The overall strain in the prime commercial paper market was accompanied by a squeeze toward shorter maturities, which would increase the rollover risk of US dollar funding for both firms and banks. At the beginning of 2020, yield spreads of commercial paper instruments over the target federal funds rate at different maturities were in general very low and with an almost flat term structure. As of March 16, 2020, however, the three-month spreads for nonfinancial and financial commercial paper rose to more than 110 basis points (Figure 6, panel 2). Responding to the market strains, the Federal Reserve introduced a new commercial paper funding facility similar to that used during the global financial crisis. Despite the minimal initial use of the facility due to its pricing,11 the intervention seems to have helped ease pressure in the market.

Impact of Central Bank Swap Lines

To alleviate the growing stress in US dollar funding markets, the Federal Reserve enhanced dollar liquidity arrangements with foreign central banks. On March 15, 2020, the Federal Reserve announced a coordinated action with five central banks (Bank of Canada, Bank of England, Bank of Japan, European Central Bank, Swiss National Bank) to enhance the provision of liquidity by lowering the pricing on standing US dollar liquidity swap arrangements by 25 basis points.12 Given the continued pressure in the markets, however, the Federal Reserve announced additional swap lines on March 19, 2020, with nine other central banks/monetary authorities (Australia, Brazil, Denmark, Korea, Mexico, New Zealand, Norway, Singapore, Sweden).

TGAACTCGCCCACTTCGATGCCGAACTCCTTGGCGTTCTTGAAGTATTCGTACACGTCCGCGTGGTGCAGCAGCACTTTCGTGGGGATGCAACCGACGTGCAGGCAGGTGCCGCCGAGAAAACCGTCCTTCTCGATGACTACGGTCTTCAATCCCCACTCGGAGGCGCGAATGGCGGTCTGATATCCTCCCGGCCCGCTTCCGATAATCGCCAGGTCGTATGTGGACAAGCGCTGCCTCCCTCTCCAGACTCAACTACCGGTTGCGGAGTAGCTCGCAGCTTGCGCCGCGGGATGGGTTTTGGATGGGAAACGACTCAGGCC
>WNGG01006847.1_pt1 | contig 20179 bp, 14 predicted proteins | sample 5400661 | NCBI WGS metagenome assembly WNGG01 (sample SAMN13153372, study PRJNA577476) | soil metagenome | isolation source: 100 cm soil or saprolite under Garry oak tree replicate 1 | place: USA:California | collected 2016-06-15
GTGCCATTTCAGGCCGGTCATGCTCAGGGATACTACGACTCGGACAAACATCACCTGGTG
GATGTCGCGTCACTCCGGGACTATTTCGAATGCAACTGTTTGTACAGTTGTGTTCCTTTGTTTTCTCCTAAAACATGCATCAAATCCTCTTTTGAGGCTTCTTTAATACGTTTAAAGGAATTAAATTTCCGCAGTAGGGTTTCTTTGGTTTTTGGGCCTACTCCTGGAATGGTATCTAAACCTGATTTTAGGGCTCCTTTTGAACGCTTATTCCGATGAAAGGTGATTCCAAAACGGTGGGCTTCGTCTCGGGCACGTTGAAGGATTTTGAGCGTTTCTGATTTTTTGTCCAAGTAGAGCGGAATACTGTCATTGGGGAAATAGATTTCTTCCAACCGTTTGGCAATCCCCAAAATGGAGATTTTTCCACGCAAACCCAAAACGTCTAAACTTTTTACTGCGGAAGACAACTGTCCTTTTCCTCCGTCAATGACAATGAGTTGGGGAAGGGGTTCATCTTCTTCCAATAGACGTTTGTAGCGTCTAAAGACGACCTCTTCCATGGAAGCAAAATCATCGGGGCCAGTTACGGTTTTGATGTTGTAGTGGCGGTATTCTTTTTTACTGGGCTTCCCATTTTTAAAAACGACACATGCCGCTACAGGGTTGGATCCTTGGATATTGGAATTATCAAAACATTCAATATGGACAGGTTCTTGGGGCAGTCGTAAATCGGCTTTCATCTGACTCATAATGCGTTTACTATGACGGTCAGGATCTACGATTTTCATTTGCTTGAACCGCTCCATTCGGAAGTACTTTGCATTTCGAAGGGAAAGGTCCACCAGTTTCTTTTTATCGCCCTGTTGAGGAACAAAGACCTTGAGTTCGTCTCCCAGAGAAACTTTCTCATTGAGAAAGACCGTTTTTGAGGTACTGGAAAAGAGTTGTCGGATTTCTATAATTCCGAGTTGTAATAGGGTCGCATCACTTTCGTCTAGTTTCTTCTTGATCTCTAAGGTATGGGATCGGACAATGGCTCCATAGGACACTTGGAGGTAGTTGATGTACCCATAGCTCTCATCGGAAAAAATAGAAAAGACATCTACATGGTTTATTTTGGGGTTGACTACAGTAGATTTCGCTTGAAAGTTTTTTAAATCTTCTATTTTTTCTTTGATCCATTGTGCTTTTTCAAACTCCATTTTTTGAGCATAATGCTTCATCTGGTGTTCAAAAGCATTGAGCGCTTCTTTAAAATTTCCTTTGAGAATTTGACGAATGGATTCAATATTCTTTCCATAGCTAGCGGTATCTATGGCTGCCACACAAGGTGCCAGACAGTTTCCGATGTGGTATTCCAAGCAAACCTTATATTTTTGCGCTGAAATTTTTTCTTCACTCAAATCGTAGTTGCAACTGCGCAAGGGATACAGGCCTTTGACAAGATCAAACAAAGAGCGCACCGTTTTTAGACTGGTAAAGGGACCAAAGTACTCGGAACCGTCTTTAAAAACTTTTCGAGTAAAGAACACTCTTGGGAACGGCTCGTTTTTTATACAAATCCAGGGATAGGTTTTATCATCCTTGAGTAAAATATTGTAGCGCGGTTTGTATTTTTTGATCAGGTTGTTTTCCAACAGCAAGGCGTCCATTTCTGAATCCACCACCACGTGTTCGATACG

The swap lines appear to have had a significant impact on US dollar funding conditions. Results from a regression equation that controls for the standard drivers as well as two additional domestic variables, the banking system expected default frequency and the ratio of international reserves to GDP, show that the announcements are associated with a significant narrowing of the cross-currency basis by about 80 basis points for swap line currencies, including those with outstanding swap lines and those that gained access to the new swap lines. On the other hand, the effect on non-swap-line currencies is not statistically significant (Figure 7, panel 1).13,14

Figure 7.
Figure 7.

Effect of New Swap Line Announcements

Citation: Analytical Notes 2020, 001; 10.5089/9781513550336.064.A001